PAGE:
Savory Pumpkin Kasha

PUMPKINS: 
BENEFITS & 
RECIPES 
Midnight Naturals

Warning: this article was written with a cat in my lap. Some of the expressed thoughts may have been hers. Neither of us gets paid for them.

Halloween is tomorrow. Stores are littered with pumpkins and Pinterest is filled with amazing photos of gorgeously carved pumpkins. Pumpkin-Spice-Everything is everywhere. It’s a lot of fun (except for the pumpkin spice craze… that can go).

I love going to any grocery store this time of year and admiring the beautiful displays of pumpkins in every size and shape. But did you know that the best thing you can do with a pumpkin is to just eat one? Turns out, pumpkins are an incredibly nutritious, low calorie food!

A FEW HEALTH BENEFITS:

  • Because pumpkins are ~90% water, they are very low calorie (50 calories in one cup!)
    • Heads up: that’s one of the reasons you have to drain cooked pumpkin with a cheesecloth for some recipes.. All that water!
  • Pumpkins are very high in beta-carotene which converts to Vitamin A and supports eye health, skin health, and your immune system
  • Pumpkin is high in antioxidants like alpha & beta-carotene, lutein, and zeaxanthin which makes it a great ally in fighting against chronic diseases
  • Pumpkins are very heart healthy because of high amounts of potassium, fiber, and Vitamin C

Want to know a few more details? Check out this article on Healthline for a very nice summary and a warning at the end to folks that should not eat pumpkins: 9 Impressive Health Benefits of Pumpkin  

Pretty cool, huh? Yea, I think so, too.

But I will be honest, while I was staring at the three gorgeous pumpkins on my counter, the only recipes that came to mind were desserts loaded with sugar!

RECIPES

Childhood memories to the rescue. My mother used to make Pumpkin Kasha for me as a kid and it still makes me happy, especially on a gloomy day.

Pumpkin Kasha is a traditional Slavic dish and there are a lot of different ways to make it; the below is just one of them. This is so quick and easy that even I can handle it. Plus, this recipe is very forgiving! A little more or a little less rice is perfectly fine and you can add/subtract to your taste. You can get creative and add raisins and cranberries and all sorts of things to it. The below is the “base” that you can get creative with. Of course, I eat it just as is… because I like sticking to the basics.

SAVORY PUMPKIN KASHA

 (Not really a recipe but more like guidelines. Cooking is art not science, right? )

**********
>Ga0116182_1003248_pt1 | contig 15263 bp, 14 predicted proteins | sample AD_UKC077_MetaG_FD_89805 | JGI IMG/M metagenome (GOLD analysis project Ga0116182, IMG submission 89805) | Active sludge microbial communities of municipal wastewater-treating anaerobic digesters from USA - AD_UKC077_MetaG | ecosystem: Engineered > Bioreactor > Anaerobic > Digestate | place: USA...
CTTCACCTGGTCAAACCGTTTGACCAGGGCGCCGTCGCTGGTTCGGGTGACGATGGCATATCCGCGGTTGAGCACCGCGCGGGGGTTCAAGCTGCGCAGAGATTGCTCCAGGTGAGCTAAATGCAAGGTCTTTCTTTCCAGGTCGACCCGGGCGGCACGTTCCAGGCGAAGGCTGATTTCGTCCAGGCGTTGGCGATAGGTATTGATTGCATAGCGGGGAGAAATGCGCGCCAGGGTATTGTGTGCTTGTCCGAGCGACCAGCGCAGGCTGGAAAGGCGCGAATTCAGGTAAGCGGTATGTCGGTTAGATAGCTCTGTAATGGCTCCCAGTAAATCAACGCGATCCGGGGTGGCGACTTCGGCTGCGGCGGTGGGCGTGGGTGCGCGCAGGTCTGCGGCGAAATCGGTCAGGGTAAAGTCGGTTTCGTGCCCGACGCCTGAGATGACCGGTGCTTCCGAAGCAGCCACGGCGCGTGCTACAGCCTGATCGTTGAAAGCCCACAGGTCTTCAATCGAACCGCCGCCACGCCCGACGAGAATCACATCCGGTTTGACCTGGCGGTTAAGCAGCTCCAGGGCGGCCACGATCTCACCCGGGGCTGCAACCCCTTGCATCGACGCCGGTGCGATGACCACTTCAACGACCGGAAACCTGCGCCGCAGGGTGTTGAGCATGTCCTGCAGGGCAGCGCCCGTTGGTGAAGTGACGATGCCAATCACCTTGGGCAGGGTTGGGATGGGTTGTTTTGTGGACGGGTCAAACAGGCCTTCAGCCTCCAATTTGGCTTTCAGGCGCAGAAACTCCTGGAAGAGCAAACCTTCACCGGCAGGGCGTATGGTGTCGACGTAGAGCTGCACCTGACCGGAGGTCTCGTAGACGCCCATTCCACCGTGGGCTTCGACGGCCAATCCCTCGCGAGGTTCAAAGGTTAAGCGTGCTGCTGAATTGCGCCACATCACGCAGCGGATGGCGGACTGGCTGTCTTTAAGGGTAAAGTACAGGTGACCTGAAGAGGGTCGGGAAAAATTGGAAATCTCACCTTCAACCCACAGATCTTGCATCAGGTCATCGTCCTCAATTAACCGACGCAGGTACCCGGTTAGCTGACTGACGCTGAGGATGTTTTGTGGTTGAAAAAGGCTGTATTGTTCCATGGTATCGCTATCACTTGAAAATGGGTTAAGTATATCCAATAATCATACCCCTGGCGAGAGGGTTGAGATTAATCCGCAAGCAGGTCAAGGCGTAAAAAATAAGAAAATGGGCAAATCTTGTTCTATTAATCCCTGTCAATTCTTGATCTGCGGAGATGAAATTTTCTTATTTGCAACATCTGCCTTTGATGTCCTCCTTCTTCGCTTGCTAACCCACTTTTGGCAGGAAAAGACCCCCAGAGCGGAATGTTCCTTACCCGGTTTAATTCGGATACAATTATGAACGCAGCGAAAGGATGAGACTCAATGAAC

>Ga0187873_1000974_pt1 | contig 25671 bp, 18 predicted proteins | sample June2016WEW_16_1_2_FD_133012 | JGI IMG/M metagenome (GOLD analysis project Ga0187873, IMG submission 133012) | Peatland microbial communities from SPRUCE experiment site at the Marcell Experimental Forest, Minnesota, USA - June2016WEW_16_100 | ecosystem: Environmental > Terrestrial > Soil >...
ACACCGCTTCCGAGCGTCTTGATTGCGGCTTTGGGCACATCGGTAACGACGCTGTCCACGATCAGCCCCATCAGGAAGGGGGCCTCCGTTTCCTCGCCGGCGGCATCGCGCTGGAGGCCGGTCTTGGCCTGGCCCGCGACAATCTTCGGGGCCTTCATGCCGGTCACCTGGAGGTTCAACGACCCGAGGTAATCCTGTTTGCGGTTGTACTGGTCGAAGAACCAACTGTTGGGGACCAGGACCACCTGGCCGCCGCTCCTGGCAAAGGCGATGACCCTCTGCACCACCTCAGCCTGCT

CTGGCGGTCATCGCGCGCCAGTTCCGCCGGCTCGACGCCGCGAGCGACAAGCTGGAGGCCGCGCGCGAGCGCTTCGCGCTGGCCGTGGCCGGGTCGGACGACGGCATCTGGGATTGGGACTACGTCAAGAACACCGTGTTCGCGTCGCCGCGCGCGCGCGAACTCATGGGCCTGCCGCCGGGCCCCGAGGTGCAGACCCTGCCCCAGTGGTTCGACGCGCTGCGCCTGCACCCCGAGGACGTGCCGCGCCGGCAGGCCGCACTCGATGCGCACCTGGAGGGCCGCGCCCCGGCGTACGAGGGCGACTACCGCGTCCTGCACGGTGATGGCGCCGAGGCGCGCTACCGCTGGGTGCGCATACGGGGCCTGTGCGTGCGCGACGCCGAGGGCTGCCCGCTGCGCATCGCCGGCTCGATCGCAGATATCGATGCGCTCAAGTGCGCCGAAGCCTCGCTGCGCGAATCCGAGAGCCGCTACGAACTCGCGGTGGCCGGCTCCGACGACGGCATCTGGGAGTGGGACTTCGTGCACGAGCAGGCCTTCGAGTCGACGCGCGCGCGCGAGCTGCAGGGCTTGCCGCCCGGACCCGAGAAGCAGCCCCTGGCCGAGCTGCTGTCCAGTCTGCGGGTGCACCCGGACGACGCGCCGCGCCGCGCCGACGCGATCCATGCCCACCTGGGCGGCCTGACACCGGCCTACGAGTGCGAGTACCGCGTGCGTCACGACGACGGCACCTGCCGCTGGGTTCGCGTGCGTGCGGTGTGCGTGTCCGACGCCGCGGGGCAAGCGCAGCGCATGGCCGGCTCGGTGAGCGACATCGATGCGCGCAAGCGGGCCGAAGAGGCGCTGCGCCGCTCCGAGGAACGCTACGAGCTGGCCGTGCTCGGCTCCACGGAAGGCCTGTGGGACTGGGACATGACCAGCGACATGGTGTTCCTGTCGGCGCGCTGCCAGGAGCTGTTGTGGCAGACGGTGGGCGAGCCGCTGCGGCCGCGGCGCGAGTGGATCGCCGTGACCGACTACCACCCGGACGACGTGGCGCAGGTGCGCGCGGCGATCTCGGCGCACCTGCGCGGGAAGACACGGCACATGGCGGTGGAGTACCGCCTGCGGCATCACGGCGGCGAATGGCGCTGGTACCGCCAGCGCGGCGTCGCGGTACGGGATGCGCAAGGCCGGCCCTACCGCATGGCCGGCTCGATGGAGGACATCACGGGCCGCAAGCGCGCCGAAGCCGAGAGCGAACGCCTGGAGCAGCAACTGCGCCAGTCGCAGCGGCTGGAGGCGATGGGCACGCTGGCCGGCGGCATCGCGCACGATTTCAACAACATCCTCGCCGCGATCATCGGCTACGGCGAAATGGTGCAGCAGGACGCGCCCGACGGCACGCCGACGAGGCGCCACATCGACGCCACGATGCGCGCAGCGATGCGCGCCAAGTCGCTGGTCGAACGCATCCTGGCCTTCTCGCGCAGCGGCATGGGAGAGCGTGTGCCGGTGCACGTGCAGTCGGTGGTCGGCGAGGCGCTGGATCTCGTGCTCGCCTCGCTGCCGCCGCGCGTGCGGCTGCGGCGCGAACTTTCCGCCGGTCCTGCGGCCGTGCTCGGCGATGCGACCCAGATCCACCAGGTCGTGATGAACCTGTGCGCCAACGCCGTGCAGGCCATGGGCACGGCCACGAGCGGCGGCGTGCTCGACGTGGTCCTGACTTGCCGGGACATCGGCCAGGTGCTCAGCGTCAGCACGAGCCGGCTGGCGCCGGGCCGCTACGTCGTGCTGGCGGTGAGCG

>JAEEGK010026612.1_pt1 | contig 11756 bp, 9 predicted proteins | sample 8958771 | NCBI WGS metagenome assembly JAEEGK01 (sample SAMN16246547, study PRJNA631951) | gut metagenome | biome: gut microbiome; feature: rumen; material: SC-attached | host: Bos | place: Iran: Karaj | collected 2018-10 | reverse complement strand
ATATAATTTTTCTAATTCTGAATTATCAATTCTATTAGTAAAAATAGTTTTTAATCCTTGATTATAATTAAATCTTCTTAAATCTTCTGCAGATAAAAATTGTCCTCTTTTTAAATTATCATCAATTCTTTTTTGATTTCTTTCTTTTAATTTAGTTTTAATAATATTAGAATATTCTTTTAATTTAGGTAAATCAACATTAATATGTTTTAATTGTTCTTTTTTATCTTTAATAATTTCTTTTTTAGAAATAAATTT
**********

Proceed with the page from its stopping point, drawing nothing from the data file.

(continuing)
1 sugar pie pumpkin

1 cup uncooked white rice

2 cups milk (or coconut milk)

Salt, Pepper, and Spice to taste

  1. Cooked PumpkinThis part of the process can be used for any recipe that requires mashed pumpkin. I find this the easiest approach that doesn’t add additional water or strip away nutrients (like boiling does).
    1. Carefully, cut the pumpkin in half and remove seeds and strings
    1. Put face down on a baking sheet. Cover with foil.
    2. Bake in oven for 1-2 hours at 350F.
    3. After you wash them, you can add the seeds in as well to roast at the same time on another baking sheet! Save energy and run your oven once.
    4. The time will depend entirely on the size of your pumpkin and your oven. The pumpkin is done when you insert a knife and it goes in easily (same as potatoes).
    5. Remove from oven and let cool enough to touch.
    6. Scoop out, mash and set aside.
    7. You should have roughly 4 cups of pumpkin done!
  1. Cook 1 cup of white rice in 2 cups of milk.
  2. When the rice is almost finished but still a bit al dente, mix in the pumpkin puree and continue to cook until the rice is soft.
  3. Salt, Pepper, and Spice away. Get creative! 

When I make this for myself, I rarely add many spices. I like the taste as is! But if I make it for my husband or any of my American friends, I would add a bit of cinnamon, nutmeg, and butter.

Interested in recipes that maybe have a bit more zing to them? Check out this really great list of practical recipes that you can try: 12 Savory Pumpkin Recipes  

Give pumpkin-eating a try! It’s really good for you and the few days they sit on your counter before you cook make your kitchen look super-festive. Let me know if you end up making something savory and what is your favorite recipe!

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